If you want to understand all the best physics jokes (yes, these do exist), you should probably know about the spherical cow and the three-body problem.

Before looking at the three-body problem, let's start of with something simpler---the two-body problem. Suppose I have two objects (two stars would work) that are both moving and both interacting with each other.

The goal is to find an expression for the position of both objects (that are interacting gravitationally) for all future times. I'm not going to go through a full derivation, but solving the two-body problem isn't impossible. Here's what you do.

- In order to keep track of both stars, you would need six coordinates. There are three coordinates for the location of each star (assuming we don't care about their rotational orientation).
- We can make this a three-coordinate problem by considering the motion relative to the center of mass of the two-star system. This means the problem can be reduced to two problems. There is the motion of the center of mass (which isn't too interesting) and then a reduced mass (a combination of the two stars) orbiting the center of mass.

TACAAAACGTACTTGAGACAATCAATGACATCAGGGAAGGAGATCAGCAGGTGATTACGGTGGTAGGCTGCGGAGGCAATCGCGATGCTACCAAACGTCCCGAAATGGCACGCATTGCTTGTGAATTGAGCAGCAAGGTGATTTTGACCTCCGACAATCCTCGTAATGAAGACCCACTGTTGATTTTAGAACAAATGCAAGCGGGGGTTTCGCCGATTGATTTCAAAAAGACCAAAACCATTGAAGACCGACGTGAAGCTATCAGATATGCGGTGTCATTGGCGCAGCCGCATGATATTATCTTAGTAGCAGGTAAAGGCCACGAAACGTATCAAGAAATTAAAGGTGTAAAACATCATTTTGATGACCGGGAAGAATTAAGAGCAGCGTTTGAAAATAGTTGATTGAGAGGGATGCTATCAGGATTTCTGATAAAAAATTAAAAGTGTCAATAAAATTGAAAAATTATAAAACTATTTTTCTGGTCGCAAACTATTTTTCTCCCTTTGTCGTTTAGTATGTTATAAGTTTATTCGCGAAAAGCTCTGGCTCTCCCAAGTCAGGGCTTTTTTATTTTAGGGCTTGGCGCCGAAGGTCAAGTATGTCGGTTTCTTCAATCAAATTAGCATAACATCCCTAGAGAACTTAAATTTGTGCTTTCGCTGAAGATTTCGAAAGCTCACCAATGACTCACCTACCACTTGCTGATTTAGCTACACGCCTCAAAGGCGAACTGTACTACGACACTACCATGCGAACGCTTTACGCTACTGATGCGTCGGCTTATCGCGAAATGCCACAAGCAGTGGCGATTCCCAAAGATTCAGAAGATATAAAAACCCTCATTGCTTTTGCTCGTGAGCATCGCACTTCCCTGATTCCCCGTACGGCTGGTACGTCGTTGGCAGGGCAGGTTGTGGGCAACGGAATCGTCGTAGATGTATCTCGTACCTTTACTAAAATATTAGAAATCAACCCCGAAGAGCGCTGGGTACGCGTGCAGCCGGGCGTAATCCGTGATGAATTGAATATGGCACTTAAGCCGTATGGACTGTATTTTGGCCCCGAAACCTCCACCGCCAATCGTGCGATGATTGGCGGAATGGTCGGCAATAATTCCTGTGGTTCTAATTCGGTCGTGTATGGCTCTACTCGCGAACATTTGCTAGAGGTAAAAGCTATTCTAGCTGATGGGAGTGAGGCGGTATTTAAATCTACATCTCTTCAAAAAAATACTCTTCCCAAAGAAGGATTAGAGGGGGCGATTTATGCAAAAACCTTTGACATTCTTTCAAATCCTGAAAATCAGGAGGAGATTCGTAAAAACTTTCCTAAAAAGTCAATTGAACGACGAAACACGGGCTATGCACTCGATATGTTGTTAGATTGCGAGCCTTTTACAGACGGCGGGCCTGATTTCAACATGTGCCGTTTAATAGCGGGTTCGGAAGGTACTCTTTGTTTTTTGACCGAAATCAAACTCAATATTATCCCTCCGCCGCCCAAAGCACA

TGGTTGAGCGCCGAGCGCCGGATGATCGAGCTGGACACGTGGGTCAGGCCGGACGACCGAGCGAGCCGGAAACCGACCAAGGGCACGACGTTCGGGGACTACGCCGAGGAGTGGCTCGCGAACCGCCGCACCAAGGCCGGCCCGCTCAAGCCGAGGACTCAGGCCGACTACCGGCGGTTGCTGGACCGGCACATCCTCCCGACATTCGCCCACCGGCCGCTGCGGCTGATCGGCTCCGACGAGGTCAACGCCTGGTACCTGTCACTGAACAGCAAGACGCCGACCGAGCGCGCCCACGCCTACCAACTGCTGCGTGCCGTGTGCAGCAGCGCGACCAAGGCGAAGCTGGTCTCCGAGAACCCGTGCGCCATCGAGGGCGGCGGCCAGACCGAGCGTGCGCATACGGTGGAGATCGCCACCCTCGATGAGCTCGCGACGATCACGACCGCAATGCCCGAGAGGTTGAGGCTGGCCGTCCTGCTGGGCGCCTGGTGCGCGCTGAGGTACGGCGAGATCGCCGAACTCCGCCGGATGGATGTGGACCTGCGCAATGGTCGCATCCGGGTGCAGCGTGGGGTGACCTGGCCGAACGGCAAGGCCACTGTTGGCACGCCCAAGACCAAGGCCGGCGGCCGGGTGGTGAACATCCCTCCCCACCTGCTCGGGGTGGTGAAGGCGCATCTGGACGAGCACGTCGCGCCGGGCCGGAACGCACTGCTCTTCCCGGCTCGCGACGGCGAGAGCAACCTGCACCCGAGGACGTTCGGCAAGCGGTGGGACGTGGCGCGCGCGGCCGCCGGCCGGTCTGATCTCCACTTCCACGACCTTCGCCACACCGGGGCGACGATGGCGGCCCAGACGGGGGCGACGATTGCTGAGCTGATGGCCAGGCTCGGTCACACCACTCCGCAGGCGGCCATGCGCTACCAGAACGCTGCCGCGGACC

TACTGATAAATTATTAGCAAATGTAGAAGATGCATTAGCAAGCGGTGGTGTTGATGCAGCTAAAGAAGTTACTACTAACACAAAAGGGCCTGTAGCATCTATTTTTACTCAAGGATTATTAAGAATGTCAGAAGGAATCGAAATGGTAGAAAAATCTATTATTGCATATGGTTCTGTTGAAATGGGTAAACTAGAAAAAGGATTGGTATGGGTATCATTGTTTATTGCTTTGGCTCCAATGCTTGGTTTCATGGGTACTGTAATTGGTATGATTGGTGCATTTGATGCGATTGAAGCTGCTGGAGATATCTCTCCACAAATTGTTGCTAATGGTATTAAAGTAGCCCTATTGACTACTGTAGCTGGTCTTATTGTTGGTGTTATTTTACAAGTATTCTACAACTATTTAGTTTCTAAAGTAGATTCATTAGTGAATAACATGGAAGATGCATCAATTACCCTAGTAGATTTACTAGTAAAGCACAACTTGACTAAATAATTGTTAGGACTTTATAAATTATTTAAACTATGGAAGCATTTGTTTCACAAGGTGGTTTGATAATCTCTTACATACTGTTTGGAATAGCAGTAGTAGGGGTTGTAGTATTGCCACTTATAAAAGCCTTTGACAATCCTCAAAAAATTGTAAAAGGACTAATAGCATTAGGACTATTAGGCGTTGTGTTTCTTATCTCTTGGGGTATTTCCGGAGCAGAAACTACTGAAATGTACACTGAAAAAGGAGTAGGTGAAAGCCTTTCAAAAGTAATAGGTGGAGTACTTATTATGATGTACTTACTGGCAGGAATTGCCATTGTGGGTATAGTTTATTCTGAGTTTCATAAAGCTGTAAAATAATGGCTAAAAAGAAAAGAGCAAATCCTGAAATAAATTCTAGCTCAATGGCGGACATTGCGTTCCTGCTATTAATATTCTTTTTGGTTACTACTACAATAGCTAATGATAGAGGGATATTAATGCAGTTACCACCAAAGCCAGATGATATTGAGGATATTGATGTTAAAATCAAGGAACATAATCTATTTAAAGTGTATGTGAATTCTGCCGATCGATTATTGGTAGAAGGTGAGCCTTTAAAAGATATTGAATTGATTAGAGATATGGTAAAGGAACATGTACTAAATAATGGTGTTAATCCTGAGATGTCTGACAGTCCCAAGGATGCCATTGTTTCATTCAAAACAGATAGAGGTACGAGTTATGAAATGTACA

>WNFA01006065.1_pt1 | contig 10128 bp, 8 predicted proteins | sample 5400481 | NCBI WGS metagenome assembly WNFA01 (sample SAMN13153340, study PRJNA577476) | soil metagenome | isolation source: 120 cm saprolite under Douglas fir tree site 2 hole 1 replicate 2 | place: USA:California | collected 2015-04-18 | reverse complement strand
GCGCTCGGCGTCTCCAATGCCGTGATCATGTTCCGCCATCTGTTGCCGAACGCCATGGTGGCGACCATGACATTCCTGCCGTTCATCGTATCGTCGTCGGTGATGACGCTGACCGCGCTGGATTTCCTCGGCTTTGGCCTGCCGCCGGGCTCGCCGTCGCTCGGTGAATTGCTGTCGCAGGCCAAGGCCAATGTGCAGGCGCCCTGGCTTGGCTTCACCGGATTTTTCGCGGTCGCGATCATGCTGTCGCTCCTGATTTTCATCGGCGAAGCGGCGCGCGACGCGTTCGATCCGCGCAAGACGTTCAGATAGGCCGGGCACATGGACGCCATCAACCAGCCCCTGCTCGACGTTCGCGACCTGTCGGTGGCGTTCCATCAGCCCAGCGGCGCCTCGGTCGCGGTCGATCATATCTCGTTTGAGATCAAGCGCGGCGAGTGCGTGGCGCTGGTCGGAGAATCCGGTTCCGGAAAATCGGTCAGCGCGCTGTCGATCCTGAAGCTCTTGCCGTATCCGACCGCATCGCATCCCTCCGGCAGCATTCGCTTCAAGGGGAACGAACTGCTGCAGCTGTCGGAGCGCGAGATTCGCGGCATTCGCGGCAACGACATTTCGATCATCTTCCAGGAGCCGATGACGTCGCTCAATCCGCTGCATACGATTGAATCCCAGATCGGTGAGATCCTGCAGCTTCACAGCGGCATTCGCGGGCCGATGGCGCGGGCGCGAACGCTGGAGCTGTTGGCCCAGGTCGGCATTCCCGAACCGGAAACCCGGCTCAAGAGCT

- In the reduced mass system, there is only the gravitational force pulling towards the center of mass. There is no torque on the reduced mass. This means that the angular momentum vector is constant. So, we can pick a plane of motion to coincide with the x-y plane. This means that we only need two coordinates to describe this system (we are getting somewhere).
- When you get to the actual physics (in Lagrangian mechanics) you can create a potential due to the angular motion (we can call this the centrifugal potential). This means that you will have a gravitational plus centrifugal potential and turn it into a 1-D problem (only motion in the r direction).